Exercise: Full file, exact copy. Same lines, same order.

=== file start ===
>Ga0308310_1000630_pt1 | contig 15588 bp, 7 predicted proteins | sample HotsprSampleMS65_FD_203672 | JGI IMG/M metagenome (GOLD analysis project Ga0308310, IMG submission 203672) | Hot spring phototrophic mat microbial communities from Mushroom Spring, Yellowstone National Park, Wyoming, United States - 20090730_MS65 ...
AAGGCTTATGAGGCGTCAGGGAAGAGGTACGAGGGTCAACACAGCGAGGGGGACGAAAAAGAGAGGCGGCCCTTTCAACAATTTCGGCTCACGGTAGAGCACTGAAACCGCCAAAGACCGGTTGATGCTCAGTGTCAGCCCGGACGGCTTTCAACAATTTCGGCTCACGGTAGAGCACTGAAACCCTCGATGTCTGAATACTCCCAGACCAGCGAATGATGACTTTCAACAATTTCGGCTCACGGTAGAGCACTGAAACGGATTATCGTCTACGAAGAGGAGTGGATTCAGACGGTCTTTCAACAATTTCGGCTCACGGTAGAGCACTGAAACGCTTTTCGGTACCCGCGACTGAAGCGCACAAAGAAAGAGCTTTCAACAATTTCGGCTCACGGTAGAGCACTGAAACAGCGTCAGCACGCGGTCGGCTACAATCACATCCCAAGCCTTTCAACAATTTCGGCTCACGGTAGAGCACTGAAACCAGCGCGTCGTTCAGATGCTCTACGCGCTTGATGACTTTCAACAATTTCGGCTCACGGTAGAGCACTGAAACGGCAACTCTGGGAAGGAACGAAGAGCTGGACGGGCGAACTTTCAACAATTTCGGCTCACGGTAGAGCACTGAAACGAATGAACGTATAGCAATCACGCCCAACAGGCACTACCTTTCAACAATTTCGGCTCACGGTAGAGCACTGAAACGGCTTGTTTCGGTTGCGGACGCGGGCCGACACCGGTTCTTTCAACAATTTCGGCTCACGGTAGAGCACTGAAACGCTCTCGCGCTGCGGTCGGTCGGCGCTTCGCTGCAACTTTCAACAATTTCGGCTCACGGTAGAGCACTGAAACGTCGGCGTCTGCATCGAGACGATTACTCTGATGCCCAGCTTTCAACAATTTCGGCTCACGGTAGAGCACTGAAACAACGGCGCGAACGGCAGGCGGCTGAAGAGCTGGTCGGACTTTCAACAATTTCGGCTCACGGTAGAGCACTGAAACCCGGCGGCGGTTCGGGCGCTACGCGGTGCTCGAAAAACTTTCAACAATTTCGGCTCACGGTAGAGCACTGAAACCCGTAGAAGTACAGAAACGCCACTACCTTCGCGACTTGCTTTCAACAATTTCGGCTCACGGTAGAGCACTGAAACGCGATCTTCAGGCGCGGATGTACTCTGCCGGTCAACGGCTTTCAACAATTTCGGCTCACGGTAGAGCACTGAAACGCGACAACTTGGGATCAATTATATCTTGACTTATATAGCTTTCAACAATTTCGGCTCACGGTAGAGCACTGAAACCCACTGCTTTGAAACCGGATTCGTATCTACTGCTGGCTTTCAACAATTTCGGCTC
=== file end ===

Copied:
>Ga0308310_1000630_pt1 | contig 15588 bp, 7 predicted proteins | sample HotsprSampleMS65_FD_203672 | JGI IMG/M metagenome (GOLD analysis project Ga0308310, IMG submission 203672) | Hot spring phototrophic mat microbial communities from Mushroom Spring, Yellowstone National Park, Wyoming, United States - 20090730_MS65 ...
AAGGCTTATGAGGCGTCAGGGAAGAGGTACGAGGGTCAACACAGCGAGGGGGACGAAAAAGAGAGGCGGCCCTTTCAACAATTTCGGCTCACGGTAGAGCACTGAAACCGCCAAAGACCGGTTGATGCTCAGTGTCAGCCCGGACGGCTTTCAACAATTTCGGCTCACGGTAGAGCACTGAAACCCTCGATGTCTGAATACTCCCAGACCAGCGAATGATGACTTTCAACAATTTCGGCTCACGGTAGAGCACTGAAACGGATTATCGTCTACGAAGAGGAGTGGATTCAGACGGTCTTTCAACAATTTCGGCTCACGGTAGAGCACTGAAACGCTTTTCGGTACCCGCGACTGAAGCGCACAAAGAAAGAGCTTTCAACAATTTCGGCTCACGGTAGAGCACTGAAACAGCGTCAGCACGCGGTCGGCTACAATCACATCCCAAGCCTTTCAACAATTTCGGCTCACGGTAGAGCACTGAAACCAGCGCGTCGTTCAGATGCTCTACGCGCTTGATGACTTTCAACAATTTCGGCTCACGGTAGAGCACTGAAACGGCAACTCTGGGAAGGAACGAAGAGCTGGACGGGCGAACTTTCAACAATTTCGGCTCACGGTAGAGCACTGAAACGAATGAACGTATAGCAATCACGCCCAACAGGCACTACCTTTCAACAATTTCGGCTCACGGTAGAGCACTGAAACGGCTTGTTTCGGTTGCGGACGCGGGCCGACACCGGTTCTTTCAACAATTTCGGCTCACGGTAGAGCACTGAAACGCTCTCGCGCTGCGGTCGGTCGGCGCTTCGCTGCAACTTTCAACAATTTCGGCTCACGGTAGAGCACTGAAACGTCGGCGTCTGCATCGAGACGATTACTCTGATGCCCAGCTTTCAACAATTTCGGCTCACGGTAGAGCACTGAAACAACGGCGCGAACGGCAGGCGGCTGAAGAGCTGGTCGGACTTTCAACAATTTCGGCTCACGGTAGAGCACTGAAACCCGGCGGCGGTTCGGGCGCTACGCGGTGCTCGAAAAACTTTCAACAATTTCGGCTCACGGTAGAGCACTGAAACCCGTAGAAGTACAGAAACGCCACTACCTTCGCGACTTGCTTTCAACAATTTCGGCTCACGGTAGAGCACTGAAACGCGATCTTCAGGCGCGGATGTACTCTGCCGGTCAACGGCTTTCAACAATTTCGGCTCACGGTAGAGCACTGAAACGCGACAACTTGGGATCAATTATATCTTGACTTATATAGCTTTCAACAATTTCGGCTCACGGTAGAGCACTGAAACCCACTGCTTTGAAACCGGATTCGTATCTACTGCTGGCTTTCAACAATTTCGGCTC